Congratulations to the Class of 2020! Welcome to the Wellesley Alum Community!
On May 31, Wellesley College conferred the degrees of 569 members of the class of 2020 and celebrated its seniors in a virtual ceremony. Due to the pandemic, the College was unable to host in-person commencement exercises this year and plans to hold an in-person celebration next year.
The ceremony concluded with video messages of love, congratulations, and appreciation for the seniors from members of the Wellesley community—faculty, staff, and alumnae, including former Secretary of State Madeleine Korbel Albright ’59. And there was one last surprise in store: a message from Hillary Rodham Clinton ’69, former Secretary of State and 2016 Democratic presidential nominee. Via video, Clinton shared her wishes and advice for the class of 2020.
“You know, fear is always with us, but we just don’t have time for it. Not now. And over the last 50 years, I’ve seen just about every response to fear that a person can have. And what I’ve learned is we always have a choice. Fear can paralyze us, or mobilize us,” she said. “Hold on to what you’ve learned during this challenging period, and keep doing what brings you joy....Keep your eye on what is important to you. And you can always do, as everybody I know can, with a little more kindness and compassion.”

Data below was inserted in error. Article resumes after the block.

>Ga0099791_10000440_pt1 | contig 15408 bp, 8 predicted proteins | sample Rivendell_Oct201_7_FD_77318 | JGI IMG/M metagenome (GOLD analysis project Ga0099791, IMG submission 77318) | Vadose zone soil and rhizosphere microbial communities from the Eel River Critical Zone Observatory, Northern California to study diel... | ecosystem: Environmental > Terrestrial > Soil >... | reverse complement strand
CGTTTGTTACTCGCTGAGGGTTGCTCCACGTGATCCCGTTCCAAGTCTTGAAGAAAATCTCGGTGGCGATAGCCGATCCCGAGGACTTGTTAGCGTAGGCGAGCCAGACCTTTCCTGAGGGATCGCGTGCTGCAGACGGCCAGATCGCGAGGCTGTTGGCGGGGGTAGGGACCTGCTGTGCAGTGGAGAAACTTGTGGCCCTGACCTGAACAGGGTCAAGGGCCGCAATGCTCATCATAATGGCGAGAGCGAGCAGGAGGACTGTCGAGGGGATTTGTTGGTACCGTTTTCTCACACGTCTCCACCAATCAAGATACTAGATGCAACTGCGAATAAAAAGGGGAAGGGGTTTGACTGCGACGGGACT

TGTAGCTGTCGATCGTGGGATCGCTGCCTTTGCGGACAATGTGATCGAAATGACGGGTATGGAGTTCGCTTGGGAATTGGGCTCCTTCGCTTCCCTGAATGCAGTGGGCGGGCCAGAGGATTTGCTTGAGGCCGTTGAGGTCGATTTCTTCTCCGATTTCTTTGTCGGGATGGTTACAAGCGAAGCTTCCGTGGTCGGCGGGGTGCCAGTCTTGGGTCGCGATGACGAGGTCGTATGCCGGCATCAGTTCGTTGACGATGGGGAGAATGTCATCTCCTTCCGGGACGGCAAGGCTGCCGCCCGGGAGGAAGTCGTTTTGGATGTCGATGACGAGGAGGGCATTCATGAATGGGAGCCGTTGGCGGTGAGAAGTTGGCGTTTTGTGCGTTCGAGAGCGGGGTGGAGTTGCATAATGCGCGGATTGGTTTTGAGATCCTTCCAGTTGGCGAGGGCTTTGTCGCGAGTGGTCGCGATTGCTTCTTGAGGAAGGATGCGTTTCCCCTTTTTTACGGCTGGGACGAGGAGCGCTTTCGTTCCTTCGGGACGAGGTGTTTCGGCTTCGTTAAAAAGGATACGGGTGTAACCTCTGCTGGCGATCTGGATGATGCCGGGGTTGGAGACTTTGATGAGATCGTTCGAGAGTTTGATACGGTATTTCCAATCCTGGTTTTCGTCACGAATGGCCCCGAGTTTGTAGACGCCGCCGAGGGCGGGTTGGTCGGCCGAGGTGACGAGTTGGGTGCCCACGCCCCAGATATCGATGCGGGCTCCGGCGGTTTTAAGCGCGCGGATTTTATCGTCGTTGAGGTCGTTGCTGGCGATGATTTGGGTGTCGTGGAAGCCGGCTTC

The 50th Reunion Class of 1970 also wrote a heartfelt letter of encouragement to our newest alums. Elizabeth Trimble ’70, currently serving as Class President, and her fellow classmates recently wrote a letter—on the eve of what would have been their commencement, and ahead of the class of 1970’s 50th reunion, both milestones disrupted by the COVID-19 pandemic. In it, they said that they too graduated “with dim prospects for employment—but determined to change the world for the better.”
“We want to assure you that you are ready to enter this new world and to make it better in all the ways that you had planned,” the alumnae wrote. “As it did for us, your time at Wellesley has helped you to hone the innate talents you brought to college, taught you new skills, and set you on paths that you might not have foreseen when you entered. The timelines that you planned for yourselves may be altered but your intellect and creativity are needed in this new world environment more than ever.”
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